News of the World phone hacking scandal escalates

By Paul Bond
7 July 2011

The disclosure that an investigator working for the News of the World may have hacked the mobile phone of murdered schoolgirl Milly Dowler has intensified the political crisis surrounding the hacking scandal.

The police knew the phone was being hacked, but did not investigate. The police have also admitted that some officers received payment from journalists for information. An emergency debate was held in the House of Commons yesterday, and Prime Minister David Cameron has been forced to call a public inquiry into the phone hacking.

Dowler’s voicemail was hacked sometime after her disappearance in March 2002. An investigator from the NoW is alleged to have hacked messages from anxious relatives, deleting some to make space in the mailbox. Dowler was already dead by this time, and this encouraged the family’s hopes that she would be found alive.

The list of alleged targets of the NoW’s phone hacking has now widened considerably. Alongside politicians, it includes some families of those killed in the London bombings on July 7, 2005, and the family of Madeleine McCann, who disappeared in 2007.

Three months ago News International offered a limited admission of liability for hacking during the period 2003-2006, but these latest revelations considerably widen that time frame.

Other targets reportedly included the families of Holly Wells and Jessica Chapman, two schoolgirls murdered in Soham in 2002, and a phone connected to schoolgirl Danielle Jones, who was murdered in 2001. Colin Stagg has also been advised that he was a target of hacking in 2000. Stagg was acquitted of the 1992 murder of Rachel Nickell in 1994, and awarded £700,000 compensation for wrongful arrest.

For all the expressions of outrage by politicians in all the major parties, and claims of the media being out of control, these developments have laid bare the real relations between Rupert Murdoch’s News Corporation, its British subsidiary News International, the police and the political class. The picture painted is of politicians dependent on the support of Murdoch’s empire and other vast media corporations, while these corporations operate with a certain legal impunity thanks to their intimate relations with government and the police.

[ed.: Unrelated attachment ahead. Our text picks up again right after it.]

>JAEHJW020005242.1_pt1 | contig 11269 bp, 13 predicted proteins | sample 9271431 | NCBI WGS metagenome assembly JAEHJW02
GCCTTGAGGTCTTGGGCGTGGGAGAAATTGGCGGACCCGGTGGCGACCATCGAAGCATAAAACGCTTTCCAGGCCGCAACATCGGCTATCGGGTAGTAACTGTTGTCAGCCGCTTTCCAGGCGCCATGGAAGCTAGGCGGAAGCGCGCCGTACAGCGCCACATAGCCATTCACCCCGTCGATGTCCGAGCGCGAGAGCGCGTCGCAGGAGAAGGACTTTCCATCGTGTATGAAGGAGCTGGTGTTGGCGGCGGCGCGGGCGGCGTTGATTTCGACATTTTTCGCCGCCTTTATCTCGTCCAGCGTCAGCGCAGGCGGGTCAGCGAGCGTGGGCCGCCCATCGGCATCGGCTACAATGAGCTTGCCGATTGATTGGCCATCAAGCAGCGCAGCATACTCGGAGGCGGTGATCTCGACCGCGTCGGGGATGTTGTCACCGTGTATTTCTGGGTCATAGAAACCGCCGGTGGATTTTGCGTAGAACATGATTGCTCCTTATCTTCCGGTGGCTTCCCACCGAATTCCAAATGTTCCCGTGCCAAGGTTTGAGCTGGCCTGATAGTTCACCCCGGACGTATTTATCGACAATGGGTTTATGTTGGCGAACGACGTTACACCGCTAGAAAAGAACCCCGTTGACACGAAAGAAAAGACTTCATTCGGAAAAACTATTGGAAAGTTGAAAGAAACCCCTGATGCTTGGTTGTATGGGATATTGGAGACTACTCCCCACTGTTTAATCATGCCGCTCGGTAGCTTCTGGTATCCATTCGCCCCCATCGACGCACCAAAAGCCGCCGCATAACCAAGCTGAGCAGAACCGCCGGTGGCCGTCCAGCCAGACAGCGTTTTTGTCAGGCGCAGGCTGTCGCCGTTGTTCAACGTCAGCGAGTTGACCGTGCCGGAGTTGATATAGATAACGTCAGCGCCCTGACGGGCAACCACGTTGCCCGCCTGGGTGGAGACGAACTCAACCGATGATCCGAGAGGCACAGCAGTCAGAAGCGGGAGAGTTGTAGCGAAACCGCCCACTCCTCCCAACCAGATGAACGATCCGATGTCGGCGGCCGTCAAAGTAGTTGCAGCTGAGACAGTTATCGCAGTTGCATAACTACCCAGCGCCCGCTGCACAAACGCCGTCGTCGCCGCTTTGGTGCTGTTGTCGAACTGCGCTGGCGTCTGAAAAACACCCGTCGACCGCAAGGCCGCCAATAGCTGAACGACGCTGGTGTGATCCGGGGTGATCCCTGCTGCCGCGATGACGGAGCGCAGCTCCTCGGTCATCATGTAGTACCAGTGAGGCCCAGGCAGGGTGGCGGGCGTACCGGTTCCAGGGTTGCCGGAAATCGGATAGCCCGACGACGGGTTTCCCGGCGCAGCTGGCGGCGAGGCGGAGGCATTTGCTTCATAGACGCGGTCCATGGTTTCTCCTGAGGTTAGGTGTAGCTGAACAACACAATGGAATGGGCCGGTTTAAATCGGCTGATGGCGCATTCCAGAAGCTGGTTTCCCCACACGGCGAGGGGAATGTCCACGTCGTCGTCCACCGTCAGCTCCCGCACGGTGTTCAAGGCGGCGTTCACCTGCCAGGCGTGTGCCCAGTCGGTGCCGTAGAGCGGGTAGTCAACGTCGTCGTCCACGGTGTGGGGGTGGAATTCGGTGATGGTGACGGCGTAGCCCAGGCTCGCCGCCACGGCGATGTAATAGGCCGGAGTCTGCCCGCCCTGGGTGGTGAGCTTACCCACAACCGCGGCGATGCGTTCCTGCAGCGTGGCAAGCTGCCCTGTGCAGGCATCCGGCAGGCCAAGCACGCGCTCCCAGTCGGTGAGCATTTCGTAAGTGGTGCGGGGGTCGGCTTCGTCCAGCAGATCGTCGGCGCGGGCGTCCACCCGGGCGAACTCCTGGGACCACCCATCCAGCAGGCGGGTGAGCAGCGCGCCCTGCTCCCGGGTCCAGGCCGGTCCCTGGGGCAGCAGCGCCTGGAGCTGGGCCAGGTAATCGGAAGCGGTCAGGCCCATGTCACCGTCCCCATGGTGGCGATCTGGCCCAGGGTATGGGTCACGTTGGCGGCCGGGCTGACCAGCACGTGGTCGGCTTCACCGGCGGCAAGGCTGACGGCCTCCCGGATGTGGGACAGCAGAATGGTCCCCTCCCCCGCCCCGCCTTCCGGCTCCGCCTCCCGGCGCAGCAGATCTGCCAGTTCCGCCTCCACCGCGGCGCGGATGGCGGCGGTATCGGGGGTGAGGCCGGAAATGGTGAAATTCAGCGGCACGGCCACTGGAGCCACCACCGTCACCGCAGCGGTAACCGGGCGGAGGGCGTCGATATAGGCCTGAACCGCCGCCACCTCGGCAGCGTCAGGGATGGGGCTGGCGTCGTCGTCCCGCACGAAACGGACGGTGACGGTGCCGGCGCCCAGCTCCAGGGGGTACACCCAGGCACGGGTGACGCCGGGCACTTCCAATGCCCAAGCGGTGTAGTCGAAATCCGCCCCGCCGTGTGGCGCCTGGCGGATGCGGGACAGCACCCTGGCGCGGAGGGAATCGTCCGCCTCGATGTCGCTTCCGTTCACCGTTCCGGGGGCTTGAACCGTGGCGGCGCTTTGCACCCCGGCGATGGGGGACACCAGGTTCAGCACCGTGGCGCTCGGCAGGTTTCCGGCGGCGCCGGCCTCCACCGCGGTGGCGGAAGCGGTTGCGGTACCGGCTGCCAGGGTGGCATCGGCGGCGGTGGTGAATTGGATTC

For the Labour Party, Ed Miliband has called for News International’s chief executive Rebekah Brooks (née Wade), formerly editor of the NoW and sister paper, The Sun, to “reconsider her position”. Yet Labour prided itself on having secured the support of the Murdoch press, including The Sun, the NoW and The Times, in order to win office in 1997. Former Prime Minister Tony Blair did nothing significant without first consulting with Murdoch’s people, and he and wife Cherie attended many social gatherings alongside Brooks/Wade.

Cameron has called the practices allegedly carried out by the NoW “absolutely disgusting”, but Brooks’s successor at the NoW from 2003 to 2007, Andy Coulson, was appointed by Cameron as his communications director, despite having been forced to resign at the NoW due to earlier revelations of phone hacking.

The government is even now considering a bid by News Corporation for a majority takeover of BSkyB. As he announced a public inquiry into the hacking scandal, Cameron told parliament that the BSKyB takeover will go ahead regardless. Asked if the News Corporation should pull its bid, a Downing Street spokeswoman said, “That’s a matter for Rupert Murdoch”.

Metropolitan Police Commissioner Sir Paul Stephenson yesterday acknowledged, on the basis of information received three weeks ago from News International, that “a small number of MPS officers” had allegedly received “inappropriate payments”. Brooks had admitted this to MPs in 2003. News International subsequently issued a denial, and Brooks claimed she was speaking generally, not about her own paper.

The phone hacking scandal initially centred on intrusion into the private lives of celebrities. The practice first came to light in 2006 with stories about members of the royal family. The following year the NoW’s royal editor, Clive Goodman, and a private investigator, Glenn Mulcaire, were jailed for illegally accessing Royal mobile phone messages. Mulcaire is now accused of hacking Milly Dowler’s phone. The director of Public Prosecutions at the time of the convictions, Ken MacDonald QC, has been taken on as part of News International’s legal team.

Coulson resigned, but denied any wider phone hacking had taken place. In subsequent court evidence, Mulcaire said he had been asked to hack voicemails by Ian Edmondson, the NoW’s assistant editor (news) under Coulson. Coulson resigned as Cameron’s aide on January 21 this year. The prime minister defended Coulson to the hilt, saying he had been “punished twice for the same offence”.